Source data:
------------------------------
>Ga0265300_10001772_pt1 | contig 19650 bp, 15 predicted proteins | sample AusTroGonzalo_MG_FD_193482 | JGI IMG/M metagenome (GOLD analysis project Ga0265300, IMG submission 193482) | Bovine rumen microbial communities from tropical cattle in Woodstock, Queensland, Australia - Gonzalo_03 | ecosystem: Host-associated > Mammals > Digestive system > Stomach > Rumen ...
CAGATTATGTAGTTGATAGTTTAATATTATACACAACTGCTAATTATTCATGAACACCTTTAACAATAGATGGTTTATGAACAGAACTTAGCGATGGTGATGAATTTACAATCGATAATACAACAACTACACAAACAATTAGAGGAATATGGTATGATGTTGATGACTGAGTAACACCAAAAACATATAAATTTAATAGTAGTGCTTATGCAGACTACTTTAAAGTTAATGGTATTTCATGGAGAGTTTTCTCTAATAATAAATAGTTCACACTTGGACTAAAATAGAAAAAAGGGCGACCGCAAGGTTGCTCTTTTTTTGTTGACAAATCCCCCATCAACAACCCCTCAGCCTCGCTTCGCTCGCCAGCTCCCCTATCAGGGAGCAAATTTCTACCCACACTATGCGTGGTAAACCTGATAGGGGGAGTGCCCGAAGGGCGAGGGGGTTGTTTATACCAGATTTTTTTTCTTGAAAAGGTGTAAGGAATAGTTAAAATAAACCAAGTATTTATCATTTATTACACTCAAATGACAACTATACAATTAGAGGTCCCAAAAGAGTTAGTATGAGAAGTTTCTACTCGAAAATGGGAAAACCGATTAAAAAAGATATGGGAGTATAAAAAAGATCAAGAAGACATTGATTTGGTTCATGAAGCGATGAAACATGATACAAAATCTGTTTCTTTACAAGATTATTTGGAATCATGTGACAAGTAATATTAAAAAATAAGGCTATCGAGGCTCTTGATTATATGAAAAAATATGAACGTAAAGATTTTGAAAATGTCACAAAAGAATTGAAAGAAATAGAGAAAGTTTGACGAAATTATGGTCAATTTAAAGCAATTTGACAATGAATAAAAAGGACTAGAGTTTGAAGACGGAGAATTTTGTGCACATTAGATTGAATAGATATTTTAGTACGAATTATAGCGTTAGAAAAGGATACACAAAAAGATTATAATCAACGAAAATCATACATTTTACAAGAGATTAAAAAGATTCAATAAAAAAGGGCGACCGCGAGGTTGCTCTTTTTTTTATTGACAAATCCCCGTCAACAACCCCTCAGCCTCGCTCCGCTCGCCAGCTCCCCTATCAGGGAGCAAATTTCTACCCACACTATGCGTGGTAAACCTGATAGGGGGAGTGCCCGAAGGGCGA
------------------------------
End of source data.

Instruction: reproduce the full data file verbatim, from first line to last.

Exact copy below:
>Ga0265300_10001772_pt1 | contig 19650 bp, 15 predicted proteins | sample AusTroGonzalo_MG_FD_193482 | JGI IMG/M metagenome (GOLD analysis project Ga0265300, IMG submission 193482) | Bovine rumen microbial communities from tropical cattle in Woodstock, Queensland, Australia - Gonzalo_03 | ecosystem: Host-associated > Mammals > Digestive system > Stomach > Rumen ...
CAGATTATGTAGTTGATAGTTTAATATTATACACAACTGCTAATTATTCATGAACACCTTTAACAATAGATGGTTTATGAACAGAACTTAGCGATGGTGATGAATTTACAATCGATAATACAACAACTACACAAACAATTAGAGGAATATGGTATGATGTTGATGACTGAGTAACACCAAAAACATATAAATTTAATAGTAGTGCTTATGCAGACTACTTTAAAGTTAATGGTATTTCATGGAGAGTTTTCTCTAATAATAAATAGTTCACACTTGGACTAAAATAGAAAAAAGGGCGACCGCAAGGTTGCTCTTTTTTTGTTGACAAATCCCCCATCAACAACCCCTCAGCCTCGCTTCGCTCGCCAGCTCCCCTATCAGGGAGCAAATTTCTACCCACACTATGCGTGGTAAACCTGATAGGGGGAGTGCCCGAAGGGCGAGGGGGTTGTTTATACCAGATTTTTTTTCTTGAAAAGGTGTAAGGAATAGTTAAAATAAACCAAGTATTTATCATTTATTACACTCAAATGACAACTATACAATTAGAGGTCCCAAAAGAGTTAGTATGAGAAGTTTCTACTCGAAAATGGGAAAACCGATTAAAAAAGATATGGGAGTATAAAAAAGATCAAGAAGACATTGATTTGGTTCATGAAGCGATGAAACATGATACAAAATCTGTTTCTTTACAAGATTATTTGGAATCATGTGACAAGTAATATTAAAAAATAAGGCTATCGAGGCTCTTGATTATATGAAAAAATATGAACGTAAAGATTTTGAAAATGTCACAAAAGAATTGAAAGAAATAGAGAAAGTTTGACGAAATTATGGTCAATTTAAAGCAATTTGACAATGAATAAAAAGGACTAGAGTTTGAAGACGGAGAATTTTGTGCACATTAGATTGAATAGATATTTTAGTACGAATTATAGCGTTAGAAAAGGATACACAAAAAGATTATAATCAACGAAAATCATACATTTTACAAGAGATTAAAAAGATTCAATAAAAAAGGGCGACCGCGAGGTTGCTCTTTTTTTTATTGACAAATCCCCGTCAACAACCCCTCAGCCTCGCTCCGCTCGCCAGCTCCCCTATCAGGGAGCAAATTTCTACCCACACTATGCGTGGTAAACCTGATAGGGGGAGTGCCCGAAGGGCGA